4:30 p.m. Wedding ceremony
4:00 p.m. Bride and groom arrives at the church. Bride goes to a waiting area. Groom greets guests.
3:50-4:00 p.m. Wedding party travels to the church
3:25-3:50 p.m. Immediate family photos
3:00-3:25 p.m. Wedding party pictures
2:40-3:00 p.m. Bride and groom pictures around the hotel grounds
2:30-2:40 p.m. Private moment
2:15-2:30 p.m. Dad sees daughter + pictures with Mom and Dad
2:00-2:15.p.m. Bride receives her flowers + bridal portrait in her suite
2:15 p.m. Bride puts on her dress, bridesmaids must be dressed and ready to help.
12:15-2:15 p.m. Hair and makeup. Bride is the first to do both!
12:00 Bride and bridesmaids check into the hotel + lunch is delivered to the room

The timeline covers 4-1/2 hours and the hair and makeup take up nearly half of that. Plan for this time and you won’t go over.

Pro tip: The bride should be the first to finish hair and makeup

There’s more time available for pictures before the wedding when you do see each other. If don’t and you do photographs after the wedding there’s a danger you might take too long and leave your guests waiting.

In either case, the photographer MUST be quick. They must make all of the images you want in the time that’s available.

Bride, groom, flower girl walk on the south lawn of the Garden of the Gods Club with Pikes Peak.

Kimberly and John walk with their daughter at the Garden of the Gods Club before their wedding ceremony. Kimberly and John decided to see each other at the hotel where Kimberly was getting ready.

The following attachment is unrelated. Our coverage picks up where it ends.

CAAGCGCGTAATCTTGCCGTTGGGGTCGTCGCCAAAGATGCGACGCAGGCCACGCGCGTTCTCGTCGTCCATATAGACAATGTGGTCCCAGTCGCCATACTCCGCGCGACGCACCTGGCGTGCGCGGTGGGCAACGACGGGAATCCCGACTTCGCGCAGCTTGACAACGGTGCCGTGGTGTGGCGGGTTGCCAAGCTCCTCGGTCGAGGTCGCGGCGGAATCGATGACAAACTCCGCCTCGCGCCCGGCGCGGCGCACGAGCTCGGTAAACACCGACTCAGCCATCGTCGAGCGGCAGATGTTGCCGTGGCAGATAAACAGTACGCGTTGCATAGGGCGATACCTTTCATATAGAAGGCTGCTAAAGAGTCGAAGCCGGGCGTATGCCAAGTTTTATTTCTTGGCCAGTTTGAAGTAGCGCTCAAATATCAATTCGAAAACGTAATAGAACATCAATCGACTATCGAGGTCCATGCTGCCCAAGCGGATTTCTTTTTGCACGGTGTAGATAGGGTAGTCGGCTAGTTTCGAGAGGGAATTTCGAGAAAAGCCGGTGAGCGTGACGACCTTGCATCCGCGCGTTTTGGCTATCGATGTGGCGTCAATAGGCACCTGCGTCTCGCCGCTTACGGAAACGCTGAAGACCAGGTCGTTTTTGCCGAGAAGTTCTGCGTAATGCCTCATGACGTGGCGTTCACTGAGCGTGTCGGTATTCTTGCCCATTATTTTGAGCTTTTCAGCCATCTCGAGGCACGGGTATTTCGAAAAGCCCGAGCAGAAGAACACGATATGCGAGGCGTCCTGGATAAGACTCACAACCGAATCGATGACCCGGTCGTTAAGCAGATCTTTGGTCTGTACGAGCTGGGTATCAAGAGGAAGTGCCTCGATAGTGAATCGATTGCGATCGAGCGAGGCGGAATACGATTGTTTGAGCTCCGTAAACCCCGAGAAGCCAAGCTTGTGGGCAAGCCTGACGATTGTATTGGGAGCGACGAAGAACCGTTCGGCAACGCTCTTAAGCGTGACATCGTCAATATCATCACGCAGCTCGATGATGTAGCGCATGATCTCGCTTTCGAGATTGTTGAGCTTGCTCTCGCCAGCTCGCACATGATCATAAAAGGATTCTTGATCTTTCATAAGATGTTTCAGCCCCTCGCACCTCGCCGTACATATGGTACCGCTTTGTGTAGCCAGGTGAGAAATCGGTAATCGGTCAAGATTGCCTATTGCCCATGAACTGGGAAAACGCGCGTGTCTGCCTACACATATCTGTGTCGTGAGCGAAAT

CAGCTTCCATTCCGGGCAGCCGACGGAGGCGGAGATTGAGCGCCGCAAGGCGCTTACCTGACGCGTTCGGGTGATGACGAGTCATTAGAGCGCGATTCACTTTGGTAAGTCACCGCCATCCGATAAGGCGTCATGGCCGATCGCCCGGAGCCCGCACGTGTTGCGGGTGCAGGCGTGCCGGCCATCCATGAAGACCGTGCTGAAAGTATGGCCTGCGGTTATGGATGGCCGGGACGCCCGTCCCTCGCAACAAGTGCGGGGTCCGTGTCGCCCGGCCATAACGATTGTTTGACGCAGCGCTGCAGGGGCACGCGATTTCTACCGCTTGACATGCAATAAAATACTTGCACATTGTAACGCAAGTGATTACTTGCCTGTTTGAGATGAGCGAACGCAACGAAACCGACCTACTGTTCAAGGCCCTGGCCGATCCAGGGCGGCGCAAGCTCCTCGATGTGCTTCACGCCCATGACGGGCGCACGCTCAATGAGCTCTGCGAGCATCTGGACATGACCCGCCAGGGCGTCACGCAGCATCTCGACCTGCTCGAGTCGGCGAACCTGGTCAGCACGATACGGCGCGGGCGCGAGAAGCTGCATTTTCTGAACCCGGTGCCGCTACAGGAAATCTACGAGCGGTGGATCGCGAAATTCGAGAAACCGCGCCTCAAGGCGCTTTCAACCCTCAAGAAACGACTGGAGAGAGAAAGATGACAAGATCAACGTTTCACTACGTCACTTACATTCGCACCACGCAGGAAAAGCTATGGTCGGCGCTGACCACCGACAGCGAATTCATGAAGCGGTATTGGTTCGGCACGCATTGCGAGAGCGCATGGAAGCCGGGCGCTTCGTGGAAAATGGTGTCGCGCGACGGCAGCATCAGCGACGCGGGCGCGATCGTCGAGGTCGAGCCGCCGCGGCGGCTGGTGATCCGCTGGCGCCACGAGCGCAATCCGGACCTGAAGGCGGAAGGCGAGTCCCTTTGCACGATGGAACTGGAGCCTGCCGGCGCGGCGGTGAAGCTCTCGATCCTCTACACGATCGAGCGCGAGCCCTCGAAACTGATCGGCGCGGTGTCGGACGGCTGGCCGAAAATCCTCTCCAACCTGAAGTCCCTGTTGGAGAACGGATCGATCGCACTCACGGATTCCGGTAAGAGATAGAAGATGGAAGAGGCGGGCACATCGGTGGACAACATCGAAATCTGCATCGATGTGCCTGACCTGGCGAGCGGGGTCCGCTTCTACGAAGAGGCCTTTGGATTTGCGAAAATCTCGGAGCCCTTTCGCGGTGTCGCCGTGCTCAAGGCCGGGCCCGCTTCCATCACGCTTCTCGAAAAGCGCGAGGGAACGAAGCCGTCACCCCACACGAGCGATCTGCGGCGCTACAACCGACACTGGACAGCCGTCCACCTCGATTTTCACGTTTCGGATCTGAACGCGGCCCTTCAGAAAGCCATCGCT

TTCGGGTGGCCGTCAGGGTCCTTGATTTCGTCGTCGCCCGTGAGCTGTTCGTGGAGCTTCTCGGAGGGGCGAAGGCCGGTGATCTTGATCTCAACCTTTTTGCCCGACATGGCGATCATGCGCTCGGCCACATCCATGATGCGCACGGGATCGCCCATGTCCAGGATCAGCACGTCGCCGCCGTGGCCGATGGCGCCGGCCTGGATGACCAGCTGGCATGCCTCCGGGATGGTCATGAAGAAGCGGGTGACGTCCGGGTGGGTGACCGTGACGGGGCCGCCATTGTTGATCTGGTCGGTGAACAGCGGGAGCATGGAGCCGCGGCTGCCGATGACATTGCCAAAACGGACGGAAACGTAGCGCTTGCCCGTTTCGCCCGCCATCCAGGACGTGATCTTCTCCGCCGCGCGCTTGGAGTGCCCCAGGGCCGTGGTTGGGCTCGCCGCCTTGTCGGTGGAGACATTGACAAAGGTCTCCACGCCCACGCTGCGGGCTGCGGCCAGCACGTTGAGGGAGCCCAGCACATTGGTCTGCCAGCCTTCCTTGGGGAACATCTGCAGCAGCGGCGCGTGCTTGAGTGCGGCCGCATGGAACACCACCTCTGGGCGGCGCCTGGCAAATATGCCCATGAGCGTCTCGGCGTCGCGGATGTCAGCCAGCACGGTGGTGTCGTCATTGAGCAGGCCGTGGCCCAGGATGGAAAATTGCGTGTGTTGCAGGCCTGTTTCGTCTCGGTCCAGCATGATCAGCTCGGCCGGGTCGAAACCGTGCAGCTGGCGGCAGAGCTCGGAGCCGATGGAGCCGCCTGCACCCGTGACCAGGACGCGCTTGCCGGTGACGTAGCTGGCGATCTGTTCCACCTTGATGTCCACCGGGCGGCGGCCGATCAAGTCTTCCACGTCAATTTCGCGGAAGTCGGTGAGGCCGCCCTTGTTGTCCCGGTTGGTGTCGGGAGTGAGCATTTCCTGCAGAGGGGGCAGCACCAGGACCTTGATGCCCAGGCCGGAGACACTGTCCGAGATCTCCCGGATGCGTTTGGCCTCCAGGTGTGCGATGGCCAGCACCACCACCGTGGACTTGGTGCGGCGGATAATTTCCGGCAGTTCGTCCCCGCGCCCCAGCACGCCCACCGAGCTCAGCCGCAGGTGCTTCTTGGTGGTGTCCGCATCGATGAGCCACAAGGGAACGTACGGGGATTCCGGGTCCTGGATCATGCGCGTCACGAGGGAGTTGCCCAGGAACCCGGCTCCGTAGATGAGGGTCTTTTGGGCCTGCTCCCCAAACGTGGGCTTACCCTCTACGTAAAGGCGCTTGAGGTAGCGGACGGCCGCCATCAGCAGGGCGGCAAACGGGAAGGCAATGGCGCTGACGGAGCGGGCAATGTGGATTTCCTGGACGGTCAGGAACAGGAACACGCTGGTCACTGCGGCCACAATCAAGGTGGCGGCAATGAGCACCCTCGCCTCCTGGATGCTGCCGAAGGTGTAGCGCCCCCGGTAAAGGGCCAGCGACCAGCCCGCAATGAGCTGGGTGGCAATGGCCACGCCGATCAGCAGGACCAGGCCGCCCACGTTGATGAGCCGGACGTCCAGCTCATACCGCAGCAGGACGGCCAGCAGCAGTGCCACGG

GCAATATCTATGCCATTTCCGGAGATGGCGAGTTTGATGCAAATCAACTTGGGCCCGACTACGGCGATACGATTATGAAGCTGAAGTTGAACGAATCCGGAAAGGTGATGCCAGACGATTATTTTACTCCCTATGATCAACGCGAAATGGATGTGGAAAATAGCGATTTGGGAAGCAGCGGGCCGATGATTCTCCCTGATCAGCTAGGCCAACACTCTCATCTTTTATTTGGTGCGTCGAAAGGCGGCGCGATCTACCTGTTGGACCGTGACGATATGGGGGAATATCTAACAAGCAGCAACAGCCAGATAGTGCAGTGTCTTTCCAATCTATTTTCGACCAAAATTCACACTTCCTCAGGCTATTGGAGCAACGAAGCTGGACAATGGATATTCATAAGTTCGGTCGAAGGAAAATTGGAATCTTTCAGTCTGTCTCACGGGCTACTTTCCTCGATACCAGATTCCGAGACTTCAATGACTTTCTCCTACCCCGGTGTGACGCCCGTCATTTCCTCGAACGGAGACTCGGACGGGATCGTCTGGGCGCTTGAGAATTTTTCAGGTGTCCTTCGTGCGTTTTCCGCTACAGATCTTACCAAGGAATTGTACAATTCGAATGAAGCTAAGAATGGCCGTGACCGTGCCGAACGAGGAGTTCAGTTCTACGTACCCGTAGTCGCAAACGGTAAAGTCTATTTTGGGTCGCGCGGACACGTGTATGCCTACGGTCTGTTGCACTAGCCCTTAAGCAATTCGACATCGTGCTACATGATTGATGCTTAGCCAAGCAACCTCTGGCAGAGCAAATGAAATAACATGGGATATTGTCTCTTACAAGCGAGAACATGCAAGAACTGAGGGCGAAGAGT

Make A Shot List

A main pillar of a good wedding schedule is a shot list. Making a shot list is not difficult. If you’ve hired a good photographer, then you can count on them to make sure your formal photography, candid photography and detail shots will all be done well.

Your shot list is meant to identify groupings of your most important family and friends. We want to know the names of parents, grandparents and siblings at every wedding. And we will ask you.

We also want to know who is in your wedding party and what their relationships are to you. Finally, we want to know which extended family will be attending the wedding and whether you would like photographs with them.

At the top of your timeline, list all of your VIP’s. Everyone you work with will appreciate this information. Often, this is the first time we meet them and by addressing them properly the experience will be more memorable for everyone.

Pro tip: Ask your photographer to attend your rehearsal so they can get to know your cast of characters and make a proper introduction before the wedding day. It might be extra, but it’s worth it.

In your timeline, make a list of family groupings either before or after the wedding. A wedding day timeline should always include this information. Here’s an example, not a suggestion. Make your own. This is just to give you an idea.

Wedding shot list where the bride and groom DO NOT see each other before the wedding:

4:30 p.m. Formal photographs in the church
• Bride w/bridesmaids
• Groom w/groomsmen
• Entire wedding party
• Bride and groom with bride’s immediate family
• Bride with bride’s parents
• Bride and groom with groom’s immediate family